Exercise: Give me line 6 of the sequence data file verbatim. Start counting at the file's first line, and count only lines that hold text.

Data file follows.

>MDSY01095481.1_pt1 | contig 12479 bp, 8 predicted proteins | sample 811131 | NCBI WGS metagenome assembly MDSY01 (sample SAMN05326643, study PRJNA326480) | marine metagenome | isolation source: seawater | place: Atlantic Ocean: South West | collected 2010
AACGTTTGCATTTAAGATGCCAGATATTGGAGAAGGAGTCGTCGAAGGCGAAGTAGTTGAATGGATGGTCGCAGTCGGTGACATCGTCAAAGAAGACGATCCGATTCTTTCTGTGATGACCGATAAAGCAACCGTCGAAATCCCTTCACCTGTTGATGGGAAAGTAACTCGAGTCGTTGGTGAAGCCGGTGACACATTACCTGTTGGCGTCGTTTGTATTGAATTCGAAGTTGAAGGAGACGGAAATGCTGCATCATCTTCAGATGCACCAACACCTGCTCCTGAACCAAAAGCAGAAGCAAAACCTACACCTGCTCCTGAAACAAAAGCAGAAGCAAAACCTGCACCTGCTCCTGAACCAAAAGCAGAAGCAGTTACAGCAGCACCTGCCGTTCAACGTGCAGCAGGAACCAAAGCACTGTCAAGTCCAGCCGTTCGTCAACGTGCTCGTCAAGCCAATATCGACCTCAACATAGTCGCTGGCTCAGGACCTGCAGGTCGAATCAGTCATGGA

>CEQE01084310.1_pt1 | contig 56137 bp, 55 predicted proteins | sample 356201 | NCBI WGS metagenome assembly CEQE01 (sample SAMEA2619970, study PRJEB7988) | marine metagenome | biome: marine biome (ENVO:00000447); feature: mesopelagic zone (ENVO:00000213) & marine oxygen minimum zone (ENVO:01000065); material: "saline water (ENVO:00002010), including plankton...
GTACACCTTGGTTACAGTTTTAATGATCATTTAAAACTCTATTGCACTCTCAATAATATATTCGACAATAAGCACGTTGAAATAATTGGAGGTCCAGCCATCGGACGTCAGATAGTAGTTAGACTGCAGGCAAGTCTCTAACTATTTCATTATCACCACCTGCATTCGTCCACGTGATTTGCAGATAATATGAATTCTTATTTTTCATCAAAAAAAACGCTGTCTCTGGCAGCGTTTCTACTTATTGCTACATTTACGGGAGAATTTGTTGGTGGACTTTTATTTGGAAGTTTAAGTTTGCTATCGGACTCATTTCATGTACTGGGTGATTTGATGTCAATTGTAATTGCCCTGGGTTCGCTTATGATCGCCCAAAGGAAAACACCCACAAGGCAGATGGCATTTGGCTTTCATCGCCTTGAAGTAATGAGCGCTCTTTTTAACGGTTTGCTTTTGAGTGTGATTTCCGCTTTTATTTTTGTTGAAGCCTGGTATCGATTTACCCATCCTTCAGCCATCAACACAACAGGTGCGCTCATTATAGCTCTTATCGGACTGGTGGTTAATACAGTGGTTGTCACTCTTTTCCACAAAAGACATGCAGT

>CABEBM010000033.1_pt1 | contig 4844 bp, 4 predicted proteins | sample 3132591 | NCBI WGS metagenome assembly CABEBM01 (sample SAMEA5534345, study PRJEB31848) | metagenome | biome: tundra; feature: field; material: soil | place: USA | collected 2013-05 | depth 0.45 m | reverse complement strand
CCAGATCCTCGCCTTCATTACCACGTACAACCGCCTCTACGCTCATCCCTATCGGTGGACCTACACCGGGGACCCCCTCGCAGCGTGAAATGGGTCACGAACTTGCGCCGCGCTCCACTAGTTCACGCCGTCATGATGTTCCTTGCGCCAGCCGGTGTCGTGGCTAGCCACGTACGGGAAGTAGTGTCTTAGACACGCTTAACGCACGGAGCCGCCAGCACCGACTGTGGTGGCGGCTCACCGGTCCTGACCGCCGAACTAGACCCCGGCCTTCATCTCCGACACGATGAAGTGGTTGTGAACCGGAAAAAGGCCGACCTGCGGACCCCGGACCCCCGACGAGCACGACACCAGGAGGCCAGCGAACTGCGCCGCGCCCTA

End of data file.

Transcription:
CCAGATCCTCGCCTTCATTACCACGTACAACCGCCTCTACGCTCATCCCTATCGGTGGACCTACACCGGGGACCCCCTCGCAGCGTGAAATGGGTCACGAACTTGCGCCGCGCTCCACTAGTTCACGCCGTCATGATGTTCCTTGCGCCAGCCGGTGTCGTGGCTAGCCACGTACGGGAAGTAGTGTCTTAGACACGCTTAACGCACGGAGCCGCCAGCACCGACTGTGGTGGCGGCTCACCGGTCCTGACCGCCGAACTAGACCCCGGCCTTCATCTCCGACACGATGAAGTGGTTGTGAACCGGAAAAAGGCCGACCTGCGGACCCCGGACCCCCGACGAGCACGACACCAGGAGGCCAGCGAACTGCGCCGCGCCCTA